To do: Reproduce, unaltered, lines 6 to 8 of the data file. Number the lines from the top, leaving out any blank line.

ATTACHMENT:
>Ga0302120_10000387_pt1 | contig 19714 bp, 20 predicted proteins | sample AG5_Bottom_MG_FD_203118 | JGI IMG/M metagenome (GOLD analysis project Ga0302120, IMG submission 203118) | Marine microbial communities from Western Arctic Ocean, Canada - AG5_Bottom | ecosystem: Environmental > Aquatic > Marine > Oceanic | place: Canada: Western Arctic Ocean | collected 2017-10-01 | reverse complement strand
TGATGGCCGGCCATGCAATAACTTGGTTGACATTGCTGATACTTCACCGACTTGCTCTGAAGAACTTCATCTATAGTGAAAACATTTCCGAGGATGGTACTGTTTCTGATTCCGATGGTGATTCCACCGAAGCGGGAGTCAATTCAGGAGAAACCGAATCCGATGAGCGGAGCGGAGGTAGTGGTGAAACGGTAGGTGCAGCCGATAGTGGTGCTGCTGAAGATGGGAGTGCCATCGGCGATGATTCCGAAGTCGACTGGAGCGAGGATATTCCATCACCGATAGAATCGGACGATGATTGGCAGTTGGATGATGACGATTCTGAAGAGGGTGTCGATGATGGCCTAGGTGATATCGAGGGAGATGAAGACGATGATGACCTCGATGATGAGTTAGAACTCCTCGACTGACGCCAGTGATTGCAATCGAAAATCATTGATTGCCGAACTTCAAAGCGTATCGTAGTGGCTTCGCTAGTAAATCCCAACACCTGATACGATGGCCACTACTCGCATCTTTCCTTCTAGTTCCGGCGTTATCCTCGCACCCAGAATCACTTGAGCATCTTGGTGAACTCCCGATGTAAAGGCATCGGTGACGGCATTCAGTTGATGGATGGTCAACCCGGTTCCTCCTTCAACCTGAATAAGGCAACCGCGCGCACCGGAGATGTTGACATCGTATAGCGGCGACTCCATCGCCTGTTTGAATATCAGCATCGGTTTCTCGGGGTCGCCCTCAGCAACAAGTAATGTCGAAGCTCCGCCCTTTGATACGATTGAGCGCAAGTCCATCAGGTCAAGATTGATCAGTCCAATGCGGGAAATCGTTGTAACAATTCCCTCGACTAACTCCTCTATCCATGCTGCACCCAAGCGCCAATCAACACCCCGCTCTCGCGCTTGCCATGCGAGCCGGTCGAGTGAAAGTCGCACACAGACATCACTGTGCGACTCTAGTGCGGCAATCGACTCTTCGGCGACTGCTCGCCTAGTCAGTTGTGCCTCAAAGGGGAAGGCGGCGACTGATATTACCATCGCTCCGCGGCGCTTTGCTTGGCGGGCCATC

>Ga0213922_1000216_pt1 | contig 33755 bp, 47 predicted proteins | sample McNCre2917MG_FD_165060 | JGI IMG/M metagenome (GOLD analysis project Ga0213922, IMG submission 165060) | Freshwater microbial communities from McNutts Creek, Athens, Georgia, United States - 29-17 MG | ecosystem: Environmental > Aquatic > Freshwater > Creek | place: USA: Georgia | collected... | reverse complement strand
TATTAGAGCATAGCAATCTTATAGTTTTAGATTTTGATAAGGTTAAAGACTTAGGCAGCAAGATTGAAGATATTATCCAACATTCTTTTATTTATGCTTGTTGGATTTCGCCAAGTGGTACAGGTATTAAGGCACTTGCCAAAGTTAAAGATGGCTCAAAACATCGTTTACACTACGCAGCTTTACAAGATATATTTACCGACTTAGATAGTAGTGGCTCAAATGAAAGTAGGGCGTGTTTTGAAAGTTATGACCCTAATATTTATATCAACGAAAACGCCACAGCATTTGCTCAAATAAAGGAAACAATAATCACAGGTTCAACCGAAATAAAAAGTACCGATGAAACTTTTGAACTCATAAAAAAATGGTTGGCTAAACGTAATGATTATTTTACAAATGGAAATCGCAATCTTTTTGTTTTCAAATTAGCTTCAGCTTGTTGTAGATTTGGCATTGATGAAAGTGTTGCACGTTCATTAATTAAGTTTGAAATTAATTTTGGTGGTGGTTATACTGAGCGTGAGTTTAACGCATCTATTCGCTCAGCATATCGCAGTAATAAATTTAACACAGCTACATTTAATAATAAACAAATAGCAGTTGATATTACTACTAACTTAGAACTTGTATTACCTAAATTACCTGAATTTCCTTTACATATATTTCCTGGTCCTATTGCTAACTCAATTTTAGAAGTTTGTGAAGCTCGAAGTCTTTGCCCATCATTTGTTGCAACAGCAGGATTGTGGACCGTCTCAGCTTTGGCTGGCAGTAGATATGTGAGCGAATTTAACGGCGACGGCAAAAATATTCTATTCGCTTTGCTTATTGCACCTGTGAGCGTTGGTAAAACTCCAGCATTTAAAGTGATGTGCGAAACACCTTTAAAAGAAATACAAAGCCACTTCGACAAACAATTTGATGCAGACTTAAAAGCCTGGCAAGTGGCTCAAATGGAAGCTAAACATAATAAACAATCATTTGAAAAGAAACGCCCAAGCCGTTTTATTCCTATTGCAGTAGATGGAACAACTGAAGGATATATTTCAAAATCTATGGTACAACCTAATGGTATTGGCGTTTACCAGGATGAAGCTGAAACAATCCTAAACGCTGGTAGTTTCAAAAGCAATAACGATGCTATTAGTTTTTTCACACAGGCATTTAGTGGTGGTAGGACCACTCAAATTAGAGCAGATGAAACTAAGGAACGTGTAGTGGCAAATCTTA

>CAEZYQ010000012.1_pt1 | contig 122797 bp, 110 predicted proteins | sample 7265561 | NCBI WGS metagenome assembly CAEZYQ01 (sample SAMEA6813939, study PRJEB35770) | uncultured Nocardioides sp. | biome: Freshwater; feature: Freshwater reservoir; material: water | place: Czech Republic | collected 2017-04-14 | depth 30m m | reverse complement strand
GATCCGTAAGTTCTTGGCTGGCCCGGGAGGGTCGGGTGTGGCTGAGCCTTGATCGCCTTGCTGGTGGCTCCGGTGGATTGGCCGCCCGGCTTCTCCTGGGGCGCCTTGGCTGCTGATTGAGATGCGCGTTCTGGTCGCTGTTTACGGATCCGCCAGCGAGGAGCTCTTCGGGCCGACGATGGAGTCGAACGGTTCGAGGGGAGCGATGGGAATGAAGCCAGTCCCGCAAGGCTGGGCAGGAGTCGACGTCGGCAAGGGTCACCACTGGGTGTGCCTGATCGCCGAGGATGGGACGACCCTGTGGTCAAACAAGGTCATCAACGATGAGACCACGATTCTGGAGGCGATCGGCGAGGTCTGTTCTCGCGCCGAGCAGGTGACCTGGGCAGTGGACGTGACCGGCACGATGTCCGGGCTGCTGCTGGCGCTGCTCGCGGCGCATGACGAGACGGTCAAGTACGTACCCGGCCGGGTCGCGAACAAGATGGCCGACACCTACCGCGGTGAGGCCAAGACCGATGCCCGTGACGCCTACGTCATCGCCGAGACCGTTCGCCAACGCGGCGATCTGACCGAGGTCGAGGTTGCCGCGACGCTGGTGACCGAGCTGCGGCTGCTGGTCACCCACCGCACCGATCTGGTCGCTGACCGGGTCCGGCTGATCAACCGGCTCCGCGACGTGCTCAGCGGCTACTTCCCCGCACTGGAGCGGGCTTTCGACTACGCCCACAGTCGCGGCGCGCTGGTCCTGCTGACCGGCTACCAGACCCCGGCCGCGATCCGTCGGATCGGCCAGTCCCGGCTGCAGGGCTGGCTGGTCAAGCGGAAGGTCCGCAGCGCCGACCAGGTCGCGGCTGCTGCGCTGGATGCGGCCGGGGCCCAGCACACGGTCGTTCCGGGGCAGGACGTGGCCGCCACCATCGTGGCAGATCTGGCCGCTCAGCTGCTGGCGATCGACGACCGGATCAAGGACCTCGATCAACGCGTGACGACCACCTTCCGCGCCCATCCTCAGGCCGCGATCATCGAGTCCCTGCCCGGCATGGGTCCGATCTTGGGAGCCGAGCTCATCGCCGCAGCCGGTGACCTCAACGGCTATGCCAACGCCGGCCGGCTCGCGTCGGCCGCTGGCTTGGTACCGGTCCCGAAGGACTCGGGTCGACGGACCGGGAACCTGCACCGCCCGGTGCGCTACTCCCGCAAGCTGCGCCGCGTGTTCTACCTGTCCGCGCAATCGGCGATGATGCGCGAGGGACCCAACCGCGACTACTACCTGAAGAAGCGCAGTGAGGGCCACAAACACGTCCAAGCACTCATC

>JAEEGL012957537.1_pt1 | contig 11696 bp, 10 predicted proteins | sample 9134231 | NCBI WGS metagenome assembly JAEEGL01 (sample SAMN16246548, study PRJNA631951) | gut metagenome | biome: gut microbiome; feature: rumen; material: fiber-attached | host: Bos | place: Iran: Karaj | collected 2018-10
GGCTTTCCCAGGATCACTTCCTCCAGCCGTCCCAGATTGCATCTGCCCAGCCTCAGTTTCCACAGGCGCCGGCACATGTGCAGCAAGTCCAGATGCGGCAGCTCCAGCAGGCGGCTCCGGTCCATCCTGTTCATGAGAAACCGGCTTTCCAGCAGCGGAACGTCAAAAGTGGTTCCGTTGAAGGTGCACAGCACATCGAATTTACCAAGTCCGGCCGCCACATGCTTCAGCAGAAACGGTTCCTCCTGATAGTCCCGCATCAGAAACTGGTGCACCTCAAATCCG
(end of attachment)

GATCCGTAAGTTCTTGGCTGGCCCGGGAGGGTCGGGTGTGGCTGAGCCTTGATCGCCTTGCTGGTGGCTCCGGTGGATTGGCCGCCCGGCTTCTCCTGGGGCGCCTTGGCTGCTGATTGAGATGCGCGTTCTGGTCGCTGTTTACGGATCCGCCAGCGAGGAGCTCTTCGGGCCGACGATGGAGTCGAACGGTTCGAGGGGAGCGATGGGAATGAAGCCAGTCCCGCAAGGCTGGGCAGGAGTCGACGTCGGCAAGGGTCACCACTGGGTGTGCCTGATCGCCGAGGATGGGACGACCCTGTGGTCAAACAAGGTCATCAACGATGAGACCACGATTCTGGAGGCGATCGGCGAGGTCTGTTCTCGCGCCGAGCAGGTGACCTGGGCAGTGGACGTGACCGGCACGATGTCCGGGCTGCTGCTGGCGCTGCTCGCGGCGCATGACGAGACGGTCAAGTACGTACCCGGCCGGGTCGCGAACAAGATGGCCGACACCTACCGCGGTGAGGCCAAGACCGATGCCCGTGACGCCTACGTCATCGCCGAGACCGTTCGCCAACGCGGCGATCTGACCGAGGTCGAGGTTGCCGCGACGCTGGTGACCGAGCTGCGGCTGCTGGTCACCCACCGCACCGATCTGGTCGCTGACCGGGTCCGGCTGATCAACCGGCTCCGCGACGTGCTCAGCGGCTACTTCCCCGCACTGGAGCGGGCTTTCGACTACGCCCACAGTCGCGGCGCGCTGGTCCTGCTGACCGGCTACCAGACCCCGGCCGCGATCCGTCGGATCGGCCAGTCCCGGCTGCAGGGCTGGCTGGTCAAGCGGAAGGTCCGCAGCGCCGACCAGGTCGCGGCTGCTGCGCTGGATGCGGCCGGGGCCCAGCACACGGTCGTTCCGGGGCAGGACGTGGCCGCCACCATCGTGGCAGATCTGGCCGCTCAGCTGCTGGCGATCGACGACCGGATCAAGGACCTCGATCAACGCGTGACGACCACCTTCCGCGCCCATCCTCAGGCCGCGATCATCGAGTCCCTGCCCGGCATGGGTCCGATCTTGGGAGCCGAGCTCATCGCCGCAGCCGGTGACCTCAACGGCTATGCCAACGCCGGCCGGCTCGCGTCGGCCGCTGGCTTGGTACCGGTCCCGAAGGACTCGGGTCGACGGACCGGGAACCTGCACCGCCCGGTGCGCTACTCCCGCAAGCTGCGCCGCGTGTTCTACCTGTCCGCGCAATCGGCGATGATGCGCGAGGGACCCAACCGCGACTACTACCTGAAGAAGCGCAGTGAGGGCCACAAACACGTCCAAGCACTCATC

>JAEEGL012957537.1_pt1 | contig 11696 bp, 10 predicted proteins | sample 9134231 | NCBI WGS metagenome assembly JAEEGL01 (sample SAMN16246548, study PRJNA631951) | gut metagenome | biome: gut microbiome; feature: rumen; material: fiber-attached | host: Bos | place: Iran: Karaj | collected 2018-10
GGCTTTCCCAGGATCACTTCCTCCAGCCGTCCCAGATTGCATCTGCCCAGCCTCAGTTTCCACAGGCGCCGGCACATGTGCAGCAAGTCCAGATGCGGCAGCTCCAGCAGGCGGCTCCGGTCCATCCTGTTCATGAGAAACCGGCTTTCCAGCAGCGGAACGTCAAAAGTGGTTCCGTTGAAGGTGCACAGCACATCGAATTTACCAAGTCCGGCCGCCACATGCTTCAGCAGAAACGGTTCCTCCTGATAGTCCCGCATCAGAAACTGGTGCACCTCAAATCCG